Mechanism of interruption of atrial flutter by moricizine. Electrophysiological and multiplexing studies in the canine sterile pericarditis model of atrial flutter.
BACKGROUND Moricizine is said to have potent effects on cardiac conduction but little or no effect on cardiac refractoriness.
METHODS AND RESULTS The effects of moricizine (2 mg/kg IV) on induced atrial flutter were studied 2 to 4 days after the creation of sterile pericarditis in 11 dogs. Ten episodes of stable atrial flutter before and after the administration of moricizine were studied in 9 dogs in the conscious, nonsedated state, and 7 episodes were studied in 6 dogs in the anesthetized, open chest state. In the conscious state, the effects of moricizine on atrial excitability, atrial effective refractory period, and intra-atrial conduction times were studied by recording during overdrive pacing of sinus rhythm from epicardial electrodes placed at selected atrial sites. Moricizine prolonged the atrial flutter cycle length in all the episodes, from a mean of 133 +/- 9 to 172 +/- 27 milliseconds (P < .001), and then terminated 7 of the 10 episodes. Moricizine increased the atrial threshold of excitability from a mean of 2.3 +/- 1.4 to 3.3 +/- 2.2 mA (P < .01) and prolonged intra-atrial conduction times (measured from the sulcus terminalis to the posteroinferior left atrium) from a mean of 58 +/- 6 to 64 +/- 5 milliseconds (P < .005). Prolongation of the atrial effective refractory period from 166 +/- 20 to 174 +/- 24 milliseconds (P < .05) was observed only at the sulcus terminalis site. In the open chest studies, administration of moricizine prolonged the atrial flutter cycle length from a mean of 150 +/- 15 to 216 +/- 30 milliseconds (P < .001) and then terminated the atrial flutter in all 7 episodes. As demonstrated by simultaneous multisite mapping from 95 bipolar sites on the right atrial free wall, the atrial flutter cycle length prolongation was either due to further slowing of conduction in an area of slow conduction in the reentrant circuit of the atrial flutter (5 episodes) or further slowing of conduction in an area of slow conduction plus the development of a second area of slow conduction (2 episodes). The change in conduction times in the rest of the reentrant circuit was negligible (10.9 +/- 8.7% of the total change). In all 7 episodes, the last circulating reentrant wave front blocked in an area of slow conduction.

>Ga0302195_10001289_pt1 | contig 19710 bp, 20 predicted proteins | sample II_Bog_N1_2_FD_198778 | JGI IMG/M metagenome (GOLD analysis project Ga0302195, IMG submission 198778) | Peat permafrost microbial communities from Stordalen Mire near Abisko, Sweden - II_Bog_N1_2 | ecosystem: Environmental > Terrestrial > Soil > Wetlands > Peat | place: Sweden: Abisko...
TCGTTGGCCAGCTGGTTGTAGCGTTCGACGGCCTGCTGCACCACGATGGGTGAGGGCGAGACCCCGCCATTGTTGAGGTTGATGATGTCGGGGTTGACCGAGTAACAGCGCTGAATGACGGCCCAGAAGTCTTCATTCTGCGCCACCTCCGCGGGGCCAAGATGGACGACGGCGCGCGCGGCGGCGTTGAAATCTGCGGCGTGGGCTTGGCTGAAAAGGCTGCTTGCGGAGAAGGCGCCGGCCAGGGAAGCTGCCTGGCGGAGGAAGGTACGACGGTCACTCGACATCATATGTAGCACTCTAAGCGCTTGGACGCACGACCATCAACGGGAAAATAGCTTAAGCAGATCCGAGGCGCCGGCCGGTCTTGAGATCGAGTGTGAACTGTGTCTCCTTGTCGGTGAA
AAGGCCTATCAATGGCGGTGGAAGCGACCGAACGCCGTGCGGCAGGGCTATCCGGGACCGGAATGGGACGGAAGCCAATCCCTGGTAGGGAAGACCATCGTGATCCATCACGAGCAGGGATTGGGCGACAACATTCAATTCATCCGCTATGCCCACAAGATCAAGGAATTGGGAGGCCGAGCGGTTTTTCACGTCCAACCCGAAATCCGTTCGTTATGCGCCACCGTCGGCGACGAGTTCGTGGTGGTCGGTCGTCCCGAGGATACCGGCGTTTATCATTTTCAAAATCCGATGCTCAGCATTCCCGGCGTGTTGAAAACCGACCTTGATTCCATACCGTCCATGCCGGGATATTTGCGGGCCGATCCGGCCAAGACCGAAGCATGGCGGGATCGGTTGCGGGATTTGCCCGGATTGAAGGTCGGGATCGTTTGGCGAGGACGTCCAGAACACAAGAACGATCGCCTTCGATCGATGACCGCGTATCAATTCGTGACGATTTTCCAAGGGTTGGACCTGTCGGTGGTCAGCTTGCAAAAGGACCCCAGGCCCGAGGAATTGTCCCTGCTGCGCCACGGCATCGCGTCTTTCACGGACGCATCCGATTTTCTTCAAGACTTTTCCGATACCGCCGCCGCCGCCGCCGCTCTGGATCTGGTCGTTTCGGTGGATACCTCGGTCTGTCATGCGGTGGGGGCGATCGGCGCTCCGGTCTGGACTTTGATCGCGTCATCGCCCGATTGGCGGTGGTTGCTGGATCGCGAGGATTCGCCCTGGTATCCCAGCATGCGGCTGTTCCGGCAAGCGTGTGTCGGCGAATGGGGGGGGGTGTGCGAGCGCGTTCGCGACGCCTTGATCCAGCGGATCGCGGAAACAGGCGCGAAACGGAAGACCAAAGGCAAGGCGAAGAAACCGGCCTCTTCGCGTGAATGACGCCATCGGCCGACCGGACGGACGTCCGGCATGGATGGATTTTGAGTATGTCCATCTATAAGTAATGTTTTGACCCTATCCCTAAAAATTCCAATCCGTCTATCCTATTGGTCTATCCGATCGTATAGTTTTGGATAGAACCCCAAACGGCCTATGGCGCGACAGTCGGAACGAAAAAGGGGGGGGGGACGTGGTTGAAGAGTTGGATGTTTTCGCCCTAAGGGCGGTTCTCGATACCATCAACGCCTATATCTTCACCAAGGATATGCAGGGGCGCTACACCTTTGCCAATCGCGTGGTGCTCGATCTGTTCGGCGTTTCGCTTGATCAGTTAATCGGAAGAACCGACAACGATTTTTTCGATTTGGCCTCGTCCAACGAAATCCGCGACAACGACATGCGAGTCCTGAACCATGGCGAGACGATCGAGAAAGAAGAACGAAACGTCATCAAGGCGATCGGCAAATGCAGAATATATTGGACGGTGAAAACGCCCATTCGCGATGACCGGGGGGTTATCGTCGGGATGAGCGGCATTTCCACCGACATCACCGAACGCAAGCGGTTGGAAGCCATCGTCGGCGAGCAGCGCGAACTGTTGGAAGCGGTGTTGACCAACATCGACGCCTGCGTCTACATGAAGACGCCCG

CONCLUSIONS Moricizine (1) prolongs the atrial flutter cycle length, primarily by slowing conduction in an area of slow conduction in the reentrant circuit, (2) terminates atrial flutter by causing block of the circulating reentrant wave front in an area of slow conduction of the reentrant circuit, and (3) effectively interrupts otherwise stable atrial flutter in this canine model. The reason for these effects of moricizine are not readily explained by its effects on global atrial conduction times and refractoriness studied during sinus rhythm. Local changes in conduction in an area(s) of slow conduction are responsible for both cycle length prolongation and atrial flutter termination rather than the traditional wavelength concept of head-tail interaction.
- Copyright © 1994 by American Heart Association